Cole's Reviews > A Game of Thrones

A Game of Thrones by George R.R. Martin
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's review
Jun 13, 2011

it was ok
bookshelves: fantasy
Read from June 13 to July 29, 2011

My thoughts on this book are quite complex, which may be a good thing or may not. This book held my interest, no question. But how much did I enjoy it? That is harder to say.

The things done right in this book are many.

Martin's world is believable, for one thing. That means barbaric, violent, cold, and unflinching. Where so many authors write a 21st century version of medieval life, Martin does his best to portray life as it was over 1,000 years ago.

The plot is intriguing (and full of intrigue, go figure), gripping, and fast-paced (after the first few chapters). There are unexpected twists and new developments that kept me guessing, and made me want to know what happened next.

The story is well written. Very well written. Martin knows all the tricks of Scheherazade and then some, it would seem. He does an expert job of getting you into each characters' head, shaping your sympathies, without giving away too much. The world unfolds through the eyes of different characters with their own personalities, desires, and ambitions. Which viewpoints he does NOT portray are as important as which he does. It was a pleasure to read his work simply for the CRAFT of it.

He does break the traditional fantasy mold. There is no small band of heroes. I am not even certain there are main characters in this series. It is as much a story about a place, a world and its history, as it is about any people.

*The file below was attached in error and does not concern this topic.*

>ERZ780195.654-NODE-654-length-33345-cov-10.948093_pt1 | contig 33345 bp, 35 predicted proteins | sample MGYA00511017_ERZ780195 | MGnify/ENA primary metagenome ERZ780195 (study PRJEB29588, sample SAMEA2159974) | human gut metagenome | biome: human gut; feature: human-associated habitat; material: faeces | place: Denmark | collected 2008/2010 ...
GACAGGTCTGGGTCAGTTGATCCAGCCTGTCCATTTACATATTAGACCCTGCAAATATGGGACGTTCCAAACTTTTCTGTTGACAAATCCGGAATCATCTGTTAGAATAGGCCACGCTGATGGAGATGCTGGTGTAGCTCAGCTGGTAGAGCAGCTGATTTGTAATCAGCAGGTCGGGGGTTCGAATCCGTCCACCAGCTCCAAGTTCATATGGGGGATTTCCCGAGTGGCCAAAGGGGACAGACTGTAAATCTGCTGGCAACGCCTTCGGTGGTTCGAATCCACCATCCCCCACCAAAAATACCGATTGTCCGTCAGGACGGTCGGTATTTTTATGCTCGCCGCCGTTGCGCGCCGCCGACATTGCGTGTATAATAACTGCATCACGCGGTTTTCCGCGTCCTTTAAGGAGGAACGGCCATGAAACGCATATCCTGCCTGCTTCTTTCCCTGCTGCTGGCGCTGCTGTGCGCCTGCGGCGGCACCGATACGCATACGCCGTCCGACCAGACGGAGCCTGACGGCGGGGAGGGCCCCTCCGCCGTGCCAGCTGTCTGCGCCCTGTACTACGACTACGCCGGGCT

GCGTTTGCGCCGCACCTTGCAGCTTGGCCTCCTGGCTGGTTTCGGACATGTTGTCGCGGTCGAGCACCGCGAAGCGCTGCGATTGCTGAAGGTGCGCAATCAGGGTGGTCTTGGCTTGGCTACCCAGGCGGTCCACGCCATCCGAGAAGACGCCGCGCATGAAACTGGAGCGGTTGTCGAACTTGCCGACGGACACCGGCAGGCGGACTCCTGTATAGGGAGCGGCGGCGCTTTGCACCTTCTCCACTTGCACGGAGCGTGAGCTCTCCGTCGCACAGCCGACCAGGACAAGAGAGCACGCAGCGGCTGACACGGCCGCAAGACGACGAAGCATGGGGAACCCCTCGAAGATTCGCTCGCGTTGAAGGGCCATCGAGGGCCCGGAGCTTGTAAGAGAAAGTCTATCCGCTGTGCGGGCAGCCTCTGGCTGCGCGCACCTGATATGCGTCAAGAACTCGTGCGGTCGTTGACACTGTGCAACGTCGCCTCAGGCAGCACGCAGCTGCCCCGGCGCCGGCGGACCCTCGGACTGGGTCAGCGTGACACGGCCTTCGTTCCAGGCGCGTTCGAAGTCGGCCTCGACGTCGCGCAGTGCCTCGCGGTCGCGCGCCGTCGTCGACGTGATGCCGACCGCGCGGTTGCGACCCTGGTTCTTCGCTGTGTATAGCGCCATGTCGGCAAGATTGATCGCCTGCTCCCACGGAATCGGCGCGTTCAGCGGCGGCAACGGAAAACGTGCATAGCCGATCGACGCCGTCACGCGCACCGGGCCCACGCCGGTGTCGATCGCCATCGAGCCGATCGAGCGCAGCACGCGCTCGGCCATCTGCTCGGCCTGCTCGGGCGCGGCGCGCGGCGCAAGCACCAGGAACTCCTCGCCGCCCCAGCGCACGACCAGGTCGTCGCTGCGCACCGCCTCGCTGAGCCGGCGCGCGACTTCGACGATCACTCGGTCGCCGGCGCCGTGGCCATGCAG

And then, there are things I did not enjoy.

While being believable, it is almost too realistic. I read fantasy for a reason, and this book had little enough fantasy in it (although I withhold judgement until I have read the next few books).

People die all over the place. This is not bad in itself, and does lend an edge to the book that most fantasy lacks. On the other hand, I do not like authors who make it a point to punish their readers for getting attached to characters they write. Martins comes up just shy of that line, but he pushes it a little farther than I would like. I cannot enjoy a book if I am afraid to empathize with the characters in it, for fear they will get offed in some hideous manner.

George Martin may break the mold too much. If I wanted to read stories about honorable men dying and petty squabbles among deceitful noblemen, I would just read history and be more enriched by it. I am afraid that Martin has forgotten why people read fantasy novels. There has to be some form of triumph for the people the story follows most closely, or it begins to feel like the author is using your empathy as a punching bag. "Game of Thrones" ends well, so I can give it that.

In the end, I feel that I am trying to review a whole series from the first book - and that does not feel quite fair. "Game of Thrones" is good enough that I will read "Clash of Kings", and maybe that's the most important thing.

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